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BRAF(V600) inhibition alters the microRNA cargo in the vesicular secretome of malignant melanoma cells

Journal article
Authors Taral R Lunavat
L. Cheng
Berglind Osk Einarsdottir
Roger Olofsson Bagge
Somsundar Veppil Muralidharan
R. A. Sharples
Cecilia Lässer
Y. S. Gho
A. F. Hill
Jonas A Nilsson
Jan Lötvall
Published in Proceedings of the National Academy of Sciences of the United States of America
Volume 114
Issue 29
Pages E5930-E5939
ISSN 0027-8424
Publication year 2017
Published at Institute of Clinical Sciences, Department of Surgery
Krefting Research Centre
Institute of Medicine, Department of Internal Medicine and Clinical Nutrition
Institute of Biomedicine, Department of Medical Biochemistry and Cell Biology
Pages E5930-E5939
Language en
Links doi.org/10.1073/pnas.1705206114
Keywords small RNAs, extracellular vesicles, cancer, noncoding RNAs, TRANSCRIPTION FACTOR, SMALL RNAS, CANCER, MECHANISMS, EXOSOMES, SUBSETS, REVEALS, POTENT, MITF, GENE
Subject categories Cancer and Oncology

Abstract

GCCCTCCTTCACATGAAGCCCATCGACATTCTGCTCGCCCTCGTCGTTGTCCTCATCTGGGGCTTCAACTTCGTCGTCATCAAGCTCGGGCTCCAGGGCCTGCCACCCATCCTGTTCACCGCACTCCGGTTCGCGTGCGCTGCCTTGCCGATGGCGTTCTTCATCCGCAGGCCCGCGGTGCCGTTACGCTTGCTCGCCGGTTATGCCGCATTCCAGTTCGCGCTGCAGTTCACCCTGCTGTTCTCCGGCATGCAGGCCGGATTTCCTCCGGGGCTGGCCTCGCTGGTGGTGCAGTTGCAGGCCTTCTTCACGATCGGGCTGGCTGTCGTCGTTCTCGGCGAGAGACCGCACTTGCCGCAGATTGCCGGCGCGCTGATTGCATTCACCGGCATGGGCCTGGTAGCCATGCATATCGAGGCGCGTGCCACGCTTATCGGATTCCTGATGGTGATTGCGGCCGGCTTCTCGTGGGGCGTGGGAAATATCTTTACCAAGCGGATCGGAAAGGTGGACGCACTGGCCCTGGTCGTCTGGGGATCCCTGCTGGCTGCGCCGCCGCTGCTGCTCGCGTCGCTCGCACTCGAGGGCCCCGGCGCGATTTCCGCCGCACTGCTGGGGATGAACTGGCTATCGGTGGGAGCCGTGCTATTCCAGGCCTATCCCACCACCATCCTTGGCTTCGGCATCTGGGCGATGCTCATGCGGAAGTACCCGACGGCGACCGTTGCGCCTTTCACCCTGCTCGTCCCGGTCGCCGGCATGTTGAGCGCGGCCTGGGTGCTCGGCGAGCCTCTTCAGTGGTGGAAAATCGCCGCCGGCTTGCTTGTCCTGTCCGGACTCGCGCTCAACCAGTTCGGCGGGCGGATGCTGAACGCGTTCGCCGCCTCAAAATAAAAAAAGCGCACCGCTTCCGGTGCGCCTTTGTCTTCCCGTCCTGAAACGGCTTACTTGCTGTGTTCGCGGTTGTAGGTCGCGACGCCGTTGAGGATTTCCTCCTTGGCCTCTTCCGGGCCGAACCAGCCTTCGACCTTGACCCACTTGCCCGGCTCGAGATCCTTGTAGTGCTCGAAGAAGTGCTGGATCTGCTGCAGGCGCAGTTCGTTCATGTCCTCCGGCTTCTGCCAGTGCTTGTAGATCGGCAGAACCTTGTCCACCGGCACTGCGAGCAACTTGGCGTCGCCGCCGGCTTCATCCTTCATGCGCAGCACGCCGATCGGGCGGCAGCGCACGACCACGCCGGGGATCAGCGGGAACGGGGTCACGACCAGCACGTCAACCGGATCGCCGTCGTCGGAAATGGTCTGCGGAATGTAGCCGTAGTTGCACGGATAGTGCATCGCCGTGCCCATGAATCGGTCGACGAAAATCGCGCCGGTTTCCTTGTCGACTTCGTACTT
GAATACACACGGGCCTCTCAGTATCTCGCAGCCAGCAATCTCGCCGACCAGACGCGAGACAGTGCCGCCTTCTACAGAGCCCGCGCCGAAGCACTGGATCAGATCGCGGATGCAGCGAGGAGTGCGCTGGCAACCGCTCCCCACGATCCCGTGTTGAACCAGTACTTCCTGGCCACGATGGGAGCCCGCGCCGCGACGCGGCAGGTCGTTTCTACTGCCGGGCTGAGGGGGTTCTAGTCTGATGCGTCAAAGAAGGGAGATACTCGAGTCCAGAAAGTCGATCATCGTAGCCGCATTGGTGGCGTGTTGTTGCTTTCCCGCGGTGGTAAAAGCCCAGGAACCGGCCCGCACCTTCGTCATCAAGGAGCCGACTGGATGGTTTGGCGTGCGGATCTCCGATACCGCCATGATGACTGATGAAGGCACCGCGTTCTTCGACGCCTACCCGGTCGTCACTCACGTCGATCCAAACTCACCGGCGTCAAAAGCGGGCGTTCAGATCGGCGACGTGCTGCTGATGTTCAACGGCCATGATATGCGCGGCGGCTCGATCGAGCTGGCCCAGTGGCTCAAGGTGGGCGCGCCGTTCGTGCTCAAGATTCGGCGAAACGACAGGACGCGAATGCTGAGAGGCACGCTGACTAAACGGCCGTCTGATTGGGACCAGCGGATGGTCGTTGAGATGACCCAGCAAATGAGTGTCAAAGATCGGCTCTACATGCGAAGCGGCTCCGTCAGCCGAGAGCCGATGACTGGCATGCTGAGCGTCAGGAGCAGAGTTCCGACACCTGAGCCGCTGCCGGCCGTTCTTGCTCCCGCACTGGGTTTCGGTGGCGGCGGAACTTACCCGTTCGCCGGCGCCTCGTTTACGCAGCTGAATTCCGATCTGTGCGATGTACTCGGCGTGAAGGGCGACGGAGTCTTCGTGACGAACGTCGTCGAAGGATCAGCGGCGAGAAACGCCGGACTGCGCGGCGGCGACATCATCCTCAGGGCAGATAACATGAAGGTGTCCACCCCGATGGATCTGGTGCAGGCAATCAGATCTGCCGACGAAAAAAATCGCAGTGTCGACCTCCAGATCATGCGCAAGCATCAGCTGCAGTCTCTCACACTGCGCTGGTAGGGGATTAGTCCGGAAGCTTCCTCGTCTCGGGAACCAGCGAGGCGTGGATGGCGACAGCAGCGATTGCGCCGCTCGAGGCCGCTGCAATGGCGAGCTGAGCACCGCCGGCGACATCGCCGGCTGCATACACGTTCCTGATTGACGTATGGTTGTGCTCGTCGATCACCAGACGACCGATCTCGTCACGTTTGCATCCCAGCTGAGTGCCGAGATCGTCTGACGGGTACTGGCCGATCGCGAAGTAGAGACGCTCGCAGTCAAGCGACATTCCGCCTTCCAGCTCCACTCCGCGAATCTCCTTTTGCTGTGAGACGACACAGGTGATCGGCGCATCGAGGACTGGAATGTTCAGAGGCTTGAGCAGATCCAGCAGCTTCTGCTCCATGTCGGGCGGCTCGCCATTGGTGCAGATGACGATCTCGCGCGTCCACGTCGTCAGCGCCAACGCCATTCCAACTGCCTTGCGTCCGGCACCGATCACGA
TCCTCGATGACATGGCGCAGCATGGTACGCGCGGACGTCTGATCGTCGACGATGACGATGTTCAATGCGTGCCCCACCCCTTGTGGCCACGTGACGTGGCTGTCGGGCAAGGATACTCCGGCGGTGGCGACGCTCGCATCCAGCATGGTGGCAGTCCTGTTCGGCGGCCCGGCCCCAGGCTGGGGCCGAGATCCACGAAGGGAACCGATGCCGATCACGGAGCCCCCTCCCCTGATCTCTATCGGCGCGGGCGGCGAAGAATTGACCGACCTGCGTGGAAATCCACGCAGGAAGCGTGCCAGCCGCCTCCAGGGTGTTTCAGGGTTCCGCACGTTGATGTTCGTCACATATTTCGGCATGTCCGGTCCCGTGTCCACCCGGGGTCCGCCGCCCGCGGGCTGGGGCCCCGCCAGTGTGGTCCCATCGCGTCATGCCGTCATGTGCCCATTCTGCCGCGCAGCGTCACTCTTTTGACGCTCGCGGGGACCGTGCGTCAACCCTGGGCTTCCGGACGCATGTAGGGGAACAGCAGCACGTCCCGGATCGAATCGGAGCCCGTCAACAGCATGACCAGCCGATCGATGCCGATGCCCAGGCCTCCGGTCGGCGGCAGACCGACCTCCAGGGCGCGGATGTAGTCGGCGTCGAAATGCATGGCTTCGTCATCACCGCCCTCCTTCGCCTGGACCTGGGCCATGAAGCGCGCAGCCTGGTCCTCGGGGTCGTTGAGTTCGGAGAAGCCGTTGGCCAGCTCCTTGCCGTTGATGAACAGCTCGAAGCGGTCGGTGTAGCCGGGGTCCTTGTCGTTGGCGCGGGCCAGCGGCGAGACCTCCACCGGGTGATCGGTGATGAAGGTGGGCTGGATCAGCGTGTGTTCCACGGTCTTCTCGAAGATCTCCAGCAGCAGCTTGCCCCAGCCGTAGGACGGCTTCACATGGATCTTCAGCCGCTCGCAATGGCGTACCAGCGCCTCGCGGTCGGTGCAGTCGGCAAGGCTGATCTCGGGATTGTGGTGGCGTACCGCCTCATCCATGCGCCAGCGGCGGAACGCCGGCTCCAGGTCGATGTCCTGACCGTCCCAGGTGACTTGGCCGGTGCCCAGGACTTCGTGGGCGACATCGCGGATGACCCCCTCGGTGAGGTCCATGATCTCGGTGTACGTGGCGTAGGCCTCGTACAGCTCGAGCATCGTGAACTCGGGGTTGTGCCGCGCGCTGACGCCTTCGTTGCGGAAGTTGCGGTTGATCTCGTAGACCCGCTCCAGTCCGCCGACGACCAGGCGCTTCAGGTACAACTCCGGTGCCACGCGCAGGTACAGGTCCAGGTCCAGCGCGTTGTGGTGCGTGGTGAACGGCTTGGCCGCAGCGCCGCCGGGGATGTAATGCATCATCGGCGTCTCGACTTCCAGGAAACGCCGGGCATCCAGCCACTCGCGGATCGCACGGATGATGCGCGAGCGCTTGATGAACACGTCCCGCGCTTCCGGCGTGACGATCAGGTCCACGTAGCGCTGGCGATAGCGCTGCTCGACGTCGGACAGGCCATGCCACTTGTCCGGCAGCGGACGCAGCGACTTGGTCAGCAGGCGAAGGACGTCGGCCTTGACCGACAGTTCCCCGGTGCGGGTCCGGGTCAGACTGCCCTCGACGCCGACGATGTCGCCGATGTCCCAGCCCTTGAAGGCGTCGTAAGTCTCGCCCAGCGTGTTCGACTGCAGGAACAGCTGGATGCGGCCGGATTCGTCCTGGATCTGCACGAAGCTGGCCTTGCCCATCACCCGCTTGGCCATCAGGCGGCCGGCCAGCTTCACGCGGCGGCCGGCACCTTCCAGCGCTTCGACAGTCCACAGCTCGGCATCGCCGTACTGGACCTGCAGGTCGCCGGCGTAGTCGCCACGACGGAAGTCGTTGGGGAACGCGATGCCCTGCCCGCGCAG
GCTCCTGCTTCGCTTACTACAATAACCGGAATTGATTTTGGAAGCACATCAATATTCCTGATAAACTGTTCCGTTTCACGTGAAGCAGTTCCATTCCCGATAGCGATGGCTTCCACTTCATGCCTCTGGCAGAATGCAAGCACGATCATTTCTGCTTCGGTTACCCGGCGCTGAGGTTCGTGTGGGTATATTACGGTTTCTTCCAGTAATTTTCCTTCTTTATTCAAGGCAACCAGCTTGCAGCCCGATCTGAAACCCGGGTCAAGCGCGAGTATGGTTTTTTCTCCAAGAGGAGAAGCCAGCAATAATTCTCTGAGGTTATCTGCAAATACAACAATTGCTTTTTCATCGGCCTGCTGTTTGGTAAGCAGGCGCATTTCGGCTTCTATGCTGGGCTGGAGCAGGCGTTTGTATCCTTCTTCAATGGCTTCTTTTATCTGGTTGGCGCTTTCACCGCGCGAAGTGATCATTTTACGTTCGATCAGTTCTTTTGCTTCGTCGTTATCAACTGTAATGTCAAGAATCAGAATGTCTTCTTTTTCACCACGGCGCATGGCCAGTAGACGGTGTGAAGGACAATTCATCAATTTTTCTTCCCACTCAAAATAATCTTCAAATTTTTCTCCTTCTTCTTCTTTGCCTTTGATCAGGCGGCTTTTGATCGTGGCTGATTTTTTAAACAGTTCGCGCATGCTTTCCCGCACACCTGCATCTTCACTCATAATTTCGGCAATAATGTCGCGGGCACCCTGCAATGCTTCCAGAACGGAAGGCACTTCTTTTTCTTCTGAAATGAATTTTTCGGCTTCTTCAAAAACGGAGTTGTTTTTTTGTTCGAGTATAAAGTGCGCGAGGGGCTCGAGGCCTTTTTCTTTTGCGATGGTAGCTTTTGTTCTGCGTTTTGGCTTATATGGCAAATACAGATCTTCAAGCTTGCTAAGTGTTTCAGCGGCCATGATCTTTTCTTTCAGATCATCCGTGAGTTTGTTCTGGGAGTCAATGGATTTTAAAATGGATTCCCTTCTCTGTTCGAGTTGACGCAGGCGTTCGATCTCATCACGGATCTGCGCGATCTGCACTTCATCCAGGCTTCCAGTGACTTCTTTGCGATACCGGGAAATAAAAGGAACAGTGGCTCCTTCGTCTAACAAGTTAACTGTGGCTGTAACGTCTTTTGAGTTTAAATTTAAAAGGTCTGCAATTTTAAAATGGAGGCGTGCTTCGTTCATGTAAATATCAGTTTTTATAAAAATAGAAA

The BRAF inhibitors vemurafenib and dabrafenib can be used to treat patients with metastatic melanomas harboring BRAF(V600) mutations. Initial antitumoral responses are often seen, but drug-resistant clones with reactivation of the MEK-ERK pathway soon appear. Recently, the secretome of tumor-derived extracellular vesicles (EVs) has been ascribed important functions in cancers. To elucidate the possible functions of EVs in BRAF-mutant melanoma, we determined the RNA content of the EVs, including apoptotic bodies, microvesicles, and exosomes, released from such cancer cells after vemurafenib treatment. We found that vemurafenib significantly increased the total RNA and protein content of the released EVs and caused significant changes in the RNA profiles. RNA sequencing and quantitative PCR show that cells and EVs from vemurafenib-treated cell cultures and tumor tissues harvested from cell-derived and patient-derived xenografts harbor unique miRNAs, especially increased expression of miR-211-5p. Mechanistically, the expression of miR-211-5p as a result of BRAF inhibition was induced by increased expression of MITF that regulates the TRPM1 gene resulting in activation of the survival pathway. In addition, transfection of miR-211 in melanoma cells reduced the sensitivity to vemurafenib treatment, whereas miR-211-5p inhibition in a vemurafenib resistant cell line affected the proliferation negatively. Taken together, our results show that vemurafenib treatment induces miR-211-5p up-regulation in melanoma cells both in vitro and in vivo, as well as in subsets of EVs, suggesting that EVs may provide a tool to understand malignant melanoma progression.

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